THE PIERCED HEART
Each day, the course includes a short word, a short text from the Bible and a small action for you to take.
The prayers for the 6th week (28st of March to 3rd of April 2021) is to be found in this article. Every week you will have a new article with the reflections of the week.
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“You break my heart” said Caesar (Marius, Pagnol).
This week we are entering the Holy Week where Jesus lives his passion. Let us also ask Jesus: Split my heart of stone when I am insensitive to your passion, when I get used to it. Break my heart before all those little ones who are yours today and who carry their cross. Split my heart and free it from my indifference.
It is the grace of the resurrection to give us a heart like Jesus’: a pierced heart. The crowds who listened to Peter’s speech about the death and resurrection of Jesus had their hearts pierced…
This is the way for us: from contemplating the heart of Jesus in his passion, let light spring from our darkness. May a true conversion take place from within our hearts and may it spring back to our bodies, our feelings, our intelligence. May it irrigate our whole person and our relationship with God. That we may be men and women standing up worthy of their heavenly Father and building on earth the world to come.
The real conversion is not in the safety of the sportsman who controls all the data to not risk an injury. Neither truth nor true happiness is found in the opacity of our heart, in the cold and rigid control of our feelings, or in the assurance of success. To convert and decide to love is fundamentally to take the risk of injury, of hardship. It means assuming my intrinsic vulnerability and voluntarily exposing myself… to let myself be healed, to love, to dispossess myself, and to feel the riches of the other’s heart or to discover, in the end, in my weakness, unsuspected treasures of compassion… Mary Magdalene, by kneeling down before Jesus and before all those around her to manifest her love, takes the risk of being mocked, judged.
“Jesus, having loved his own, loved them to the end” (Jn 13:1).
Action: Today I present my vulnerability to God and contemplate Jesus scourged and crowned with thorns.
A few hours away from passion, no disciple finds self-confidence in himself. They all know that they can betray it. Peter and Judas become images of two opposing destinies. Both of them sinners, yet one of them will shed the tears of his repentance and cross Jesus’ gaze. What if our true conversion was in bringing our darkness to light and letting Jesus lift us up? “Draw near to God and he will draw near to you. Wash your hands, sinners, cleanse your hearts, you who have not been resolved” (Jas 4:8).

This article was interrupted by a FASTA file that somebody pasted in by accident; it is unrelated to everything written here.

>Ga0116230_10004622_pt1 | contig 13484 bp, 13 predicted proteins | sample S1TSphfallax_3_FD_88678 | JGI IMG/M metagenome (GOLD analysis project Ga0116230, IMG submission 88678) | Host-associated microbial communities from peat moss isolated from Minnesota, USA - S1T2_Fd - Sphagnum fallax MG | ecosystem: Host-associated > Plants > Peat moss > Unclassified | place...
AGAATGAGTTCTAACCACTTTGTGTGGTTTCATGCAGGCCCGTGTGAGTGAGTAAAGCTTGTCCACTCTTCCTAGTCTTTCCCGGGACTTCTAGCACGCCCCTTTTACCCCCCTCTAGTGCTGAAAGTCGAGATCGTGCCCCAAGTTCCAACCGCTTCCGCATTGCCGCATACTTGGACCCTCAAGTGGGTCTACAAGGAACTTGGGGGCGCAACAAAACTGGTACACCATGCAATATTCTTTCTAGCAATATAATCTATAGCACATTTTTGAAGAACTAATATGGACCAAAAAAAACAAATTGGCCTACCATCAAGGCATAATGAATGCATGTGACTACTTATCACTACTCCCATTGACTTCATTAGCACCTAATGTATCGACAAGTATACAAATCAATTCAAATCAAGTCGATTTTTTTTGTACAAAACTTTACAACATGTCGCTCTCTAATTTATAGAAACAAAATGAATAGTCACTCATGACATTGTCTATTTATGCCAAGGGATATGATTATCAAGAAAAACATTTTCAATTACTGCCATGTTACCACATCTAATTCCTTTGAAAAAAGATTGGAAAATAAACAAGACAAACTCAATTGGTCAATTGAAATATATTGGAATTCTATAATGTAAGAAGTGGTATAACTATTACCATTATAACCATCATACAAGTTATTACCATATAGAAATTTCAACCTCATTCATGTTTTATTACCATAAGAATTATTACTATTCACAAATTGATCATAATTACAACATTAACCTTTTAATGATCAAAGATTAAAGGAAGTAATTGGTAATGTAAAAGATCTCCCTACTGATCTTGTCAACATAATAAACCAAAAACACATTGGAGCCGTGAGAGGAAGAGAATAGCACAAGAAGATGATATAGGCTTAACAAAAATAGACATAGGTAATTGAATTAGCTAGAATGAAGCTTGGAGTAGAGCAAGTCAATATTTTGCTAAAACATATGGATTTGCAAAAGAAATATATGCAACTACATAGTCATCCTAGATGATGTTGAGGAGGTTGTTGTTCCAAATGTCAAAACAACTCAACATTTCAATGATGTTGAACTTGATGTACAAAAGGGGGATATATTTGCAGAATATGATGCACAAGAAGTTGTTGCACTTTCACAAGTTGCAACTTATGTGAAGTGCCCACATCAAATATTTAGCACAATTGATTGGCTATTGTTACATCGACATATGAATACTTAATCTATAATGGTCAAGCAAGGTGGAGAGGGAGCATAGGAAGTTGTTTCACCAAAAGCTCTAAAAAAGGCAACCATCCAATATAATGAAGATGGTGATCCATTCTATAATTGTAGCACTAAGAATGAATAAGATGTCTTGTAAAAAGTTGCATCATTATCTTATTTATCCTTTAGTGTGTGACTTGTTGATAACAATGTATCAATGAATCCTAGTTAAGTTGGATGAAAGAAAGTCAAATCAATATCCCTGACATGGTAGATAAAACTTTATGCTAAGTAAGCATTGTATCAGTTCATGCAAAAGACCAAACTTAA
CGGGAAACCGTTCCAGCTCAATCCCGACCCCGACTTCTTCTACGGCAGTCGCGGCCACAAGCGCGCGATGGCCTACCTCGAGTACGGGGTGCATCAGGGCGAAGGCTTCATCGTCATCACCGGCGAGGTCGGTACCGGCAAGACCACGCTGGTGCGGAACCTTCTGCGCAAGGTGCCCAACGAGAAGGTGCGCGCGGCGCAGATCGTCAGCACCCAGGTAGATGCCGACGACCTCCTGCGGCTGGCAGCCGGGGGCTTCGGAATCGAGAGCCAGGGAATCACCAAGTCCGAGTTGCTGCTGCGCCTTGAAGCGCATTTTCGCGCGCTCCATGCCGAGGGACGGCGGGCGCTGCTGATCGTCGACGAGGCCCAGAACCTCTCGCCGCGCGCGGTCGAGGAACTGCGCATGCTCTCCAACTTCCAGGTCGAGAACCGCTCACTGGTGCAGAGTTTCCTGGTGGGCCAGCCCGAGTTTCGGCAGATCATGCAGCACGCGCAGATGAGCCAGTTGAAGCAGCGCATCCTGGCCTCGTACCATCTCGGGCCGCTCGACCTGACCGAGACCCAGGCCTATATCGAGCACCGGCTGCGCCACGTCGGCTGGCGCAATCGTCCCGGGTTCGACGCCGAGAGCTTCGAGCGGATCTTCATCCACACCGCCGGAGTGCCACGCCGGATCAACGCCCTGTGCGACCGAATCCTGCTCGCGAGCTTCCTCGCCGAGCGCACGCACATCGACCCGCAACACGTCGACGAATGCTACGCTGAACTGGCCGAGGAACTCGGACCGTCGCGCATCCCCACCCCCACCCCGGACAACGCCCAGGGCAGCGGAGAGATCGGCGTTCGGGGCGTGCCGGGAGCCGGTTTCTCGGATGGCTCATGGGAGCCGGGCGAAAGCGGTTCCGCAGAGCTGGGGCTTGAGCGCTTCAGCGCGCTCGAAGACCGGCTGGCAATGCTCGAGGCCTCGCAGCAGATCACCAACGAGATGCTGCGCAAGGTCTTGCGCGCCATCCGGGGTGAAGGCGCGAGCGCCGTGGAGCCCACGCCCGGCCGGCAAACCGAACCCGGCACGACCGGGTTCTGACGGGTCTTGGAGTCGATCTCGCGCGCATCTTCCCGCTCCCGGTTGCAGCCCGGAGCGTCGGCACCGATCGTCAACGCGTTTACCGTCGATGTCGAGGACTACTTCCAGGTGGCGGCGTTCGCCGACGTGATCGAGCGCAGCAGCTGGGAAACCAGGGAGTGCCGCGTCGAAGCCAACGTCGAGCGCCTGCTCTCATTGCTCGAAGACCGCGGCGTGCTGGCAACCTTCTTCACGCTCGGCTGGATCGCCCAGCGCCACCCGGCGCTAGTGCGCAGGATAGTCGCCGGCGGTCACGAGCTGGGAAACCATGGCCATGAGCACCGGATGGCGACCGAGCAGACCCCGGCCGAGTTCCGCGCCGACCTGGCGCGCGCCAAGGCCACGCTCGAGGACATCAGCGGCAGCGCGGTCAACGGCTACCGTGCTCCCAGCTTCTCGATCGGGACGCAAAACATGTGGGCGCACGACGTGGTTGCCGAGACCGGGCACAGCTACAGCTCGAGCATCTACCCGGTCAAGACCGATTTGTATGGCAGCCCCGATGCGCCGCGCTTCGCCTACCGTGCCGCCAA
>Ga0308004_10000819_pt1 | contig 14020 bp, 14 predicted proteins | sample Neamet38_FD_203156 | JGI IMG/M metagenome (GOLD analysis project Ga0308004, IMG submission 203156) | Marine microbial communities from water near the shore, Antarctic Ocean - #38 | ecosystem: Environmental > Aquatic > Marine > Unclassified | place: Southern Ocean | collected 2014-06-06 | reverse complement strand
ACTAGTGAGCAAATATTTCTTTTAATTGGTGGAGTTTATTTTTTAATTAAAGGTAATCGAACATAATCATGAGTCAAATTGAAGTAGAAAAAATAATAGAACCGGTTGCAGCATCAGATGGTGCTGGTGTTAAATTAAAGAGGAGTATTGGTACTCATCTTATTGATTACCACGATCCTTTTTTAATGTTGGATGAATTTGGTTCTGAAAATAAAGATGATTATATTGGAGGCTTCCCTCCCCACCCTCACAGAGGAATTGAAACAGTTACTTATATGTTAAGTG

And if we dare like Peter to hand over our sin, our faults to God’s mercy to draw from our pierced heart, the grace to ask forgiveness from our brothers and sisters and to forgive them their own weakness?
Action: I make an appointment to go to confession and I prepare myself for it by meditating on my sin and regretting it.
“The chastisement that assures us peace rests on him and in his wounds we find healing” announced the prophet Isaiah (Is 53:4-5).
From the pierced heart of Jesus on the cross, rivers of living water flow forth: water and blood that purify us from all sin are poured out. “The men dressed in white come from the great trial. They have washed their robes in the blood of the Lamb“, says Saint John in the Book of Revelation (chap. 7).
What if those around us find healing from our wounds? In our mistakes we can find humility, through our vulnerability we become accessible.
Action: Today I decide to let a wound or a weakness that I carry show through, as Jesus will do for Thomas on Easter evening, sure that my vulnerability will make me more simple and accessible to others.
“Rodrigue, do you have a heart?”, We asked ourselves this question at the beginning of Lent. Today, we remember that Christ delivers his body into our hands. Who are the people who are waiting for me to surrender myself to them?
Action: Tonight we enter into the passion of Jesus. I am re-reading an account of the passion of Jesus, contemplating hour after hour what Jesus experienced from the Last Supper (9pm) to his death on the Cross (Friday 3pm).
7pm: last meal (Jn 13)
8 pm: speech after the Last Supper (Jn 14-17)
9 pm: agony (Lk 22,39-45)
Midnight: arrest and trial at Caiaphas’ house (Jn 18:1-27)
“They shall look to him whom they have pierced” (Jn 19:37).
On this Good Friday, we invite you to contemplate Jesus, in the secret of your heart, who, for us, went freely to the passion.
6am: trial before Pilate – visit to Herod (Jn 18:28 and Lk 23:1-12)
7am: Flagellation and crowning of thorns (Jn 19, 1-3)
8am: death sentence and Way of the Cross. (Jn 19:4-16 and Lk 23:13-24)
9 am: Jesus is crucified (Jn 19-17 and Lk 23, 33-43)
12 noon : darkness covers the earth (Jn 19:23-27 and Lk 23:44)
3pm: Death of Jesus (Jn 19:28-30 and Lk 23:45-49)
4pm: the pierced side (Jn 19, 31-37)
5 pm: the laying in the tomb (Jn 19, 38-42)
The disciple whom Jesus loved, who rested on the Heart of Jesus and was present at the foot of the Cross, took Mary into his home from that day on. St. Ignatius invites us to dialogue with Mary before she leads us to Jesus. Today, we let you speak with her, simply revealing to her what is in your heart.